Summer residence Buća Luković20-January-2014
Long ago, noble and distinguished families from Kotor chose Tivat as the perfect place for their beautiful summer residences. The most monumental and best preserved building of this kind is the Buća Luković from the 14th century. The buildings were built by the best craftsmen and sculptors of the time. Even then it became clear that Tivat was predestined to become the exclusive destination it is today.
The name of the impressive building comes from the two families who owned it at different times. The Buća noble family from Kotor, which produced a number of important personalities in the 14th and 15th centuries – from businessmen, financiers and diplomats to theologians – owned the palace until the 19th century. The palace was built in several stages, which can be seen today in the different architectural styles of the individual buildings. The residence comprised several units: the residential building, a farm building, St Michael’s Chapel and the tower with its imposing entrance gate. In addition, a vineyard and a large garden belonged to the estate. A stone footpath with 130 decorative stone columns led to the sea. With a little imagination, one can transport oneself back to that time: Noble ladies stroll through the gardens and are beguiled by the scent of roses, cypresses and jasmine blossoms. While gentlemen enjoy the view of the sea from the baroque terrace and drink a glass of fine wine.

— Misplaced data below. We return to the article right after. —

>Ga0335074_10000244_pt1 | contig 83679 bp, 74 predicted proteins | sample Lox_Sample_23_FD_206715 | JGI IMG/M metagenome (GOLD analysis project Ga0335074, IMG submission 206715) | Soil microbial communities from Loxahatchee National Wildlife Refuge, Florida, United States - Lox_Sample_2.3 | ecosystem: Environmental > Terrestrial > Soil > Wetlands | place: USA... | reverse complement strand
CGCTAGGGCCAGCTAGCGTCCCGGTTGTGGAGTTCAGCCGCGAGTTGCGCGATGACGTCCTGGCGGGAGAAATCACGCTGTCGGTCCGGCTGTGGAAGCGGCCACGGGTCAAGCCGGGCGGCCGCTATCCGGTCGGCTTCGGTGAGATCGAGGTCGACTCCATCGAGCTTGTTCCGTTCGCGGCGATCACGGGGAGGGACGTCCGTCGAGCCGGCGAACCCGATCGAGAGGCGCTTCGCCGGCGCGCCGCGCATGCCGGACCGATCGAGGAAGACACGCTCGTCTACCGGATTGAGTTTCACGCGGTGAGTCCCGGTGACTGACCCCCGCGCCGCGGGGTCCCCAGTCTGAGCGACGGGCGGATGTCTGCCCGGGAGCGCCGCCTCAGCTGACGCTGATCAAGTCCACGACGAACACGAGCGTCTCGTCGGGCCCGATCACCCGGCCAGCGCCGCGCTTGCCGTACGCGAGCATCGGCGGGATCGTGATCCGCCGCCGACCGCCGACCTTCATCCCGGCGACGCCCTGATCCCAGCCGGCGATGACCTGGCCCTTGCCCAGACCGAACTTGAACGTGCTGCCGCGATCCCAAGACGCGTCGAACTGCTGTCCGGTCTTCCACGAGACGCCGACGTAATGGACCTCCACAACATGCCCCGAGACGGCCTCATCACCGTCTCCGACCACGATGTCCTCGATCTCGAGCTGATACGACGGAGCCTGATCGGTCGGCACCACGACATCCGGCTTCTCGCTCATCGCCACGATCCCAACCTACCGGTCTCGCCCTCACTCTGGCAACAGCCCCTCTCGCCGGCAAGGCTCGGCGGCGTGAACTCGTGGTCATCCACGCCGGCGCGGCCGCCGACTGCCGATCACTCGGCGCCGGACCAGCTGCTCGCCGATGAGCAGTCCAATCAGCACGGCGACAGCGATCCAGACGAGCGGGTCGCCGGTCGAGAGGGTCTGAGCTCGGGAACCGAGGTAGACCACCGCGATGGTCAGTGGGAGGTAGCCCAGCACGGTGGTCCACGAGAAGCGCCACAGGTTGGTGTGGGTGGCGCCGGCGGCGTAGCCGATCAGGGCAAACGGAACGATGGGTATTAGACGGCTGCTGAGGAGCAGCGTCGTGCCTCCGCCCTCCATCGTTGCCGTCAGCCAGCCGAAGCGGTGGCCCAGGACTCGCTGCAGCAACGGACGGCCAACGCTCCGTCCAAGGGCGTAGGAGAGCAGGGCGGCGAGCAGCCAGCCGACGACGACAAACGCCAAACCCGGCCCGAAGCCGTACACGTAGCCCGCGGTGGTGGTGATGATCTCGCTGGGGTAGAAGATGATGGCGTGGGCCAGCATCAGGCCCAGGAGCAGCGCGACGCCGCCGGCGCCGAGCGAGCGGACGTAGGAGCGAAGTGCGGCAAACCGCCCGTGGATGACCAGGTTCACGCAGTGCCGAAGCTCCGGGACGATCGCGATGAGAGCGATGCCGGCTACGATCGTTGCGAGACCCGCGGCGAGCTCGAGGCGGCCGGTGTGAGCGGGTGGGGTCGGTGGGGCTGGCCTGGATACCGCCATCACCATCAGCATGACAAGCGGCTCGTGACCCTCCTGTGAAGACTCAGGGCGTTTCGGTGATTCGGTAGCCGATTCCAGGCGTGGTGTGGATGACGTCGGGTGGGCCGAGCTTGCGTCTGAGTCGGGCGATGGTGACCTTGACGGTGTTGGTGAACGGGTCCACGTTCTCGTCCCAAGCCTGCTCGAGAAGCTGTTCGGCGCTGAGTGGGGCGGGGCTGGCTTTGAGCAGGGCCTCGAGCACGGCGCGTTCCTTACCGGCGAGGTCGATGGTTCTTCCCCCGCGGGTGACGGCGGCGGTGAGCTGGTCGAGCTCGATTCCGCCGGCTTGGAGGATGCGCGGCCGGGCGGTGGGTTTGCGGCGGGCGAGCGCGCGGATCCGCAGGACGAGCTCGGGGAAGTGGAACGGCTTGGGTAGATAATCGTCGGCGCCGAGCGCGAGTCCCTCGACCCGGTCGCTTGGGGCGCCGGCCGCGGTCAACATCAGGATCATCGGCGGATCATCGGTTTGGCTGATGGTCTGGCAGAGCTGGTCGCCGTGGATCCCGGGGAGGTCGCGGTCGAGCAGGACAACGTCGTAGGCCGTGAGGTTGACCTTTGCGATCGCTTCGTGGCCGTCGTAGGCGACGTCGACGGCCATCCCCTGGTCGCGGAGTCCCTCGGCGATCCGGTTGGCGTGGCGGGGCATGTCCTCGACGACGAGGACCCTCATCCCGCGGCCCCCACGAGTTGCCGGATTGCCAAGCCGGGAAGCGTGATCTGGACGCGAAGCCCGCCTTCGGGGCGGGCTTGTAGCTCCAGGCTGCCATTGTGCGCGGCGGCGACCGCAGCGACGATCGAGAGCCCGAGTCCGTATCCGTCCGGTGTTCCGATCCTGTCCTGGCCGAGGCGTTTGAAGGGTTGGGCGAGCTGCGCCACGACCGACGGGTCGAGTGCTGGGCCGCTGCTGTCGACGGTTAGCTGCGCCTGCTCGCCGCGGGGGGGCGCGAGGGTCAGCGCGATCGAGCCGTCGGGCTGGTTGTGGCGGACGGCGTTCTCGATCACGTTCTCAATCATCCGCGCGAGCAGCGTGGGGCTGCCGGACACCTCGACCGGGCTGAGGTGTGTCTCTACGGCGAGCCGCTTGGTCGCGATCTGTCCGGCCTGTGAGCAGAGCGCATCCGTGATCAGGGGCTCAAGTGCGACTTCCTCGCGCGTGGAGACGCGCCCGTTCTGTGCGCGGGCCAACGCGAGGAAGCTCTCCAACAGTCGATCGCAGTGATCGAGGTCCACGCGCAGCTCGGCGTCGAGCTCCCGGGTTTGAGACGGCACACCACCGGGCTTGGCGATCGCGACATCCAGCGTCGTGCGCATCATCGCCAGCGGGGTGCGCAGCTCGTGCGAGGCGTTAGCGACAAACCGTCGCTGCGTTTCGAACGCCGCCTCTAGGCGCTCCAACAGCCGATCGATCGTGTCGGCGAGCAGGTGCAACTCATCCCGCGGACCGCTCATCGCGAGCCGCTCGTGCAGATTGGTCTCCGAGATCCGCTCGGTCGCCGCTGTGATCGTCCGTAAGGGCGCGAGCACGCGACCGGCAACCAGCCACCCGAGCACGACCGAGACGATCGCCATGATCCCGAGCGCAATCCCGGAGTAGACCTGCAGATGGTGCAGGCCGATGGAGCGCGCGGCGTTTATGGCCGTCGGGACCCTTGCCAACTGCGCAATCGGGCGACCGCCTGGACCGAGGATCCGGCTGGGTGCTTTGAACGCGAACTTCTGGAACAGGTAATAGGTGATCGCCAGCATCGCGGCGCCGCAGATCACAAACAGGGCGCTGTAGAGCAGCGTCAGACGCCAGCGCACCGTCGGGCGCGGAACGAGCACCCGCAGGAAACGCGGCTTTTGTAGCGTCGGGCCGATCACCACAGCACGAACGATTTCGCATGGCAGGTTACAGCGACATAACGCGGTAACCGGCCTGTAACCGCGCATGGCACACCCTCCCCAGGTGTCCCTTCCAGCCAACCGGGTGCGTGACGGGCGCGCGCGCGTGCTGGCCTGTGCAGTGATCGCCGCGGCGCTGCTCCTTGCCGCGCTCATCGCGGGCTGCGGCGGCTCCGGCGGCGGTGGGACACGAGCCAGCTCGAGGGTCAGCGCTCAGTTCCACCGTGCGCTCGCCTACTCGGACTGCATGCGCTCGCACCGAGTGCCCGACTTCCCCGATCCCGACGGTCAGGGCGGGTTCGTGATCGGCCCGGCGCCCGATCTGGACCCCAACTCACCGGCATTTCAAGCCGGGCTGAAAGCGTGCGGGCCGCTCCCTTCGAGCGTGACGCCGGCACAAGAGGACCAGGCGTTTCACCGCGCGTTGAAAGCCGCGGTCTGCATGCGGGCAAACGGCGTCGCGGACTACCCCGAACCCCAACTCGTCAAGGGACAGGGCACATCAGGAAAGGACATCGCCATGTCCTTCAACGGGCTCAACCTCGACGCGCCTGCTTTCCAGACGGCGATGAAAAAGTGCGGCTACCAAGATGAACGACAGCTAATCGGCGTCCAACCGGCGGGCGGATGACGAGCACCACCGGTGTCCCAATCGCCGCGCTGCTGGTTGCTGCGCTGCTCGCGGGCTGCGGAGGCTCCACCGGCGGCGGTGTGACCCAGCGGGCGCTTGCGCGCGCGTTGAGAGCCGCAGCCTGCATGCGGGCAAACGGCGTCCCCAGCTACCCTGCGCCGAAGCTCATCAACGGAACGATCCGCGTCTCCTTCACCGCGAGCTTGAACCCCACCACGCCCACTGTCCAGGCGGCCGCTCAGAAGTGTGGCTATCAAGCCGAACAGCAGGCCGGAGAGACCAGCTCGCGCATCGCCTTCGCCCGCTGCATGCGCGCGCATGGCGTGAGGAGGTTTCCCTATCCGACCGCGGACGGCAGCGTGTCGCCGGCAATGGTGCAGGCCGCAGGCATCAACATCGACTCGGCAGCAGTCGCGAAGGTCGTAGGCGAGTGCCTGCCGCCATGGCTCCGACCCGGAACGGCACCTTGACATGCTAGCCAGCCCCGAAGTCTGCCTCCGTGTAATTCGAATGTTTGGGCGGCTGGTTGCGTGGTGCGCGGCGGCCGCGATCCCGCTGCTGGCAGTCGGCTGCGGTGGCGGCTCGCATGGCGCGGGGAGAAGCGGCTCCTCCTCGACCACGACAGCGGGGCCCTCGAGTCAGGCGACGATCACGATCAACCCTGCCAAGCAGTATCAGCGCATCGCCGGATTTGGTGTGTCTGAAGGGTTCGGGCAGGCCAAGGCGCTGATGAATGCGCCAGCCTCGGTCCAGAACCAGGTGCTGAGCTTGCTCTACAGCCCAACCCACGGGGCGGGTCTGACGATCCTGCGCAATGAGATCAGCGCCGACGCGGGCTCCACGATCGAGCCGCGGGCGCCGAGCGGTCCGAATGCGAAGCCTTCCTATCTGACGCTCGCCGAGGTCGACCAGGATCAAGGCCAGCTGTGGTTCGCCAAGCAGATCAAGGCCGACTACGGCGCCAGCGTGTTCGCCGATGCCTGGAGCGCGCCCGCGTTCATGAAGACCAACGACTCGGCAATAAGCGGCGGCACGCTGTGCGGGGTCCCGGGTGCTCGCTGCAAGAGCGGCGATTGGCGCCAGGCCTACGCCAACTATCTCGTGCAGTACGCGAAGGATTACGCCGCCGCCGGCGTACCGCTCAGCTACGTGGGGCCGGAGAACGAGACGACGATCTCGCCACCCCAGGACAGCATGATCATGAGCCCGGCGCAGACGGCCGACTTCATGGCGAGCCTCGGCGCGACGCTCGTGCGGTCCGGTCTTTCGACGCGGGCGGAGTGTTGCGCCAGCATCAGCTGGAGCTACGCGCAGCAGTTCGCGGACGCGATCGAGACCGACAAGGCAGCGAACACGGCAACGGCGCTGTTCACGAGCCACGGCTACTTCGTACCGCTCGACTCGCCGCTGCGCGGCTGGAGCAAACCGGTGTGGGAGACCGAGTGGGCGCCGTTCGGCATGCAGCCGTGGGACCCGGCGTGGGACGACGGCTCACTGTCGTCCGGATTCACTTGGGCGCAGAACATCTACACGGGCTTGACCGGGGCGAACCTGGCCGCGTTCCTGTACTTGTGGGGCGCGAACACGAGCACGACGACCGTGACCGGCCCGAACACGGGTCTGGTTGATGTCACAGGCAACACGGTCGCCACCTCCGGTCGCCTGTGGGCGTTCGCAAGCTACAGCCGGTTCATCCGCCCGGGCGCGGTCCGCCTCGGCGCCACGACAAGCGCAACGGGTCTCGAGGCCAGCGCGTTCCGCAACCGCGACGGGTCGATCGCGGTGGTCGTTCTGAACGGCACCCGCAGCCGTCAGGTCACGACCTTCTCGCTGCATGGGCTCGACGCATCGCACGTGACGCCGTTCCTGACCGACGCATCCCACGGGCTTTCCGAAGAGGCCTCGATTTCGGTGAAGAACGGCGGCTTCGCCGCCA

In 1812, the summer house changed hands and went to Tripo Luković. In 1888, the heirs of the Luković family left part of their property to the municipality of Tivat. This was used by the imperial-royal navy of the Austro-Hungarian monarchy to build a naval arsenal. In the mid-20th century, an open-air theatre was built on the site in the garden where the footpath to the sea once ran. The enchanting atmosphere is still a special venue for theatre performances today. In this way, the spirit of times past remains alive and contributes to the popularity of the place among visitors.
The imposing 15-metre-high fortified tower dating from 1548 is now used as an art gallery.